This introductory paper is the first of three which reconsider what has become an accepted defect in the conventional investment method of valuation.

Details

Journal of Valuation, vol. 1 no. 4
Type: Research Article
ISSN: 0263-7480

Article
Publication date: 1 September 2000

Index by subjects, compiled by K.G.B. Bakewell covering the following journals: Facilities Volumes 8‐17; Journal of Property Investment & Finance Volumes 8‐17; Property…

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Abstract

Index by subjects, compiled by K.G.B. Bakewell covering the following journals: Facilities Volumes 8‐17; Journal of Property Investment & Finance Volumes 8‐17; Property Management Volumes 8‐17; Structural Survey Volumes 8‐17.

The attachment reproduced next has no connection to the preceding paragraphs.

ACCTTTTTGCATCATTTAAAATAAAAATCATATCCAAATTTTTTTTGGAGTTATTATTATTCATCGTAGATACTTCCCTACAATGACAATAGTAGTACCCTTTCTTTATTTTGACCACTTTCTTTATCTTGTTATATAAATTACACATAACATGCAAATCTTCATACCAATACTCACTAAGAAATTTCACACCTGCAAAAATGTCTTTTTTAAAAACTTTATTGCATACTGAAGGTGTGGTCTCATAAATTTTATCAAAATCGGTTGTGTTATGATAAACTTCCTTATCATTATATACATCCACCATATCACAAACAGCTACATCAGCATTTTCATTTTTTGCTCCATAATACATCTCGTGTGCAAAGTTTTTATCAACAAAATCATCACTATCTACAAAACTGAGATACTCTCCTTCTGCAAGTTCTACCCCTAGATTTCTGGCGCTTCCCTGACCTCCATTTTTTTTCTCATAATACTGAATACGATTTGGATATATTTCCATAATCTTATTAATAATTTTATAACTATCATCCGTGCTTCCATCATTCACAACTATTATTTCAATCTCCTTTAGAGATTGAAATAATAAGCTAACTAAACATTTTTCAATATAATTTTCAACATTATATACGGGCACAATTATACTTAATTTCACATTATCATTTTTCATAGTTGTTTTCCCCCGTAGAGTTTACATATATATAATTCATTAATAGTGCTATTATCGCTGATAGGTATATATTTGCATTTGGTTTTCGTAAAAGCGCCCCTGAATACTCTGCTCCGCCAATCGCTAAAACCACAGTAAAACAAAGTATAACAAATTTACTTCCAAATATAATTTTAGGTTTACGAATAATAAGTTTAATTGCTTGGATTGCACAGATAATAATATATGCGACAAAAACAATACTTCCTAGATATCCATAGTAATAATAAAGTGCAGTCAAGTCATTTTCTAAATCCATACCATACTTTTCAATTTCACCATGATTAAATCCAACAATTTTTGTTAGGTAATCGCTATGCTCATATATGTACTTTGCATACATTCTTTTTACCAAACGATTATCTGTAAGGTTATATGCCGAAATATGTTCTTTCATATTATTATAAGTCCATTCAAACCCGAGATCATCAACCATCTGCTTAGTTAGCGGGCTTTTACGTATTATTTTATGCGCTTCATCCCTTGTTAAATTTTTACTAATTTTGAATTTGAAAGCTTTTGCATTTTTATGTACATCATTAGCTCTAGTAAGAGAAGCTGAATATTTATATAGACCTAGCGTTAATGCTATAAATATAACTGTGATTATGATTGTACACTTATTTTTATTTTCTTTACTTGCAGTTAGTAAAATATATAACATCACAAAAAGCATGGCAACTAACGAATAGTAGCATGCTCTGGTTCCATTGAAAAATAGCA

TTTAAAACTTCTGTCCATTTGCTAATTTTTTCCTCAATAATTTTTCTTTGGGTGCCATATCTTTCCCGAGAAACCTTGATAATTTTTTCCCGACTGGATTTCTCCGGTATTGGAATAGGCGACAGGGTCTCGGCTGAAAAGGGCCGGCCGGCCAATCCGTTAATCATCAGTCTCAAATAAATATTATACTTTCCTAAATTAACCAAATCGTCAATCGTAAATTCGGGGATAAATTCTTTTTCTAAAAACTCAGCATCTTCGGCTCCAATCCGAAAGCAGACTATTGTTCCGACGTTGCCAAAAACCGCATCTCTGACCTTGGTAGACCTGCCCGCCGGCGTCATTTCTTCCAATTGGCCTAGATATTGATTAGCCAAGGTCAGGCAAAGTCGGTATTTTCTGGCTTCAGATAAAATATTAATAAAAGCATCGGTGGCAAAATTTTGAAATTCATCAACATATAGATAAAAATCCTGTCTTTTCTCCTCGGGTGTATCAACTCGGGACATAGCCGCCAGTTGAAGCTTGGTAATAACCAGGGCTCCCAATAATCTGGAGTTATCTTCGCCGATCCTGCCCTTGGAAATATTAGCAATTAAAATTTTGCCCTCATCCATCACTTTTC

Details

Facilities, vol. 18 no. 9
Type: Research Article
ISSN: 0263-2772

Article
Publication date: 1 March 2001

K.G.B. Bakewell

Compiled by K.G.B. Bakewell covering the following journals published by MCB University Press: Facilities Volumes 8‐18; Journal of Property Investment & Finance Volumes…

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Abstract

Compiled by K.G.B. Bakewell covering the following journals published by MCB University Press: Facilities Volumes 8‐18; Journal of Property Investment & Finance Volumes 8‐18; Property Management Volumes 8‐18; Structural Survey Volumes 8‐18.

Details

Structural Survey, vol. 19 no. 3
Type: Research Article
ISSN: 0263-080X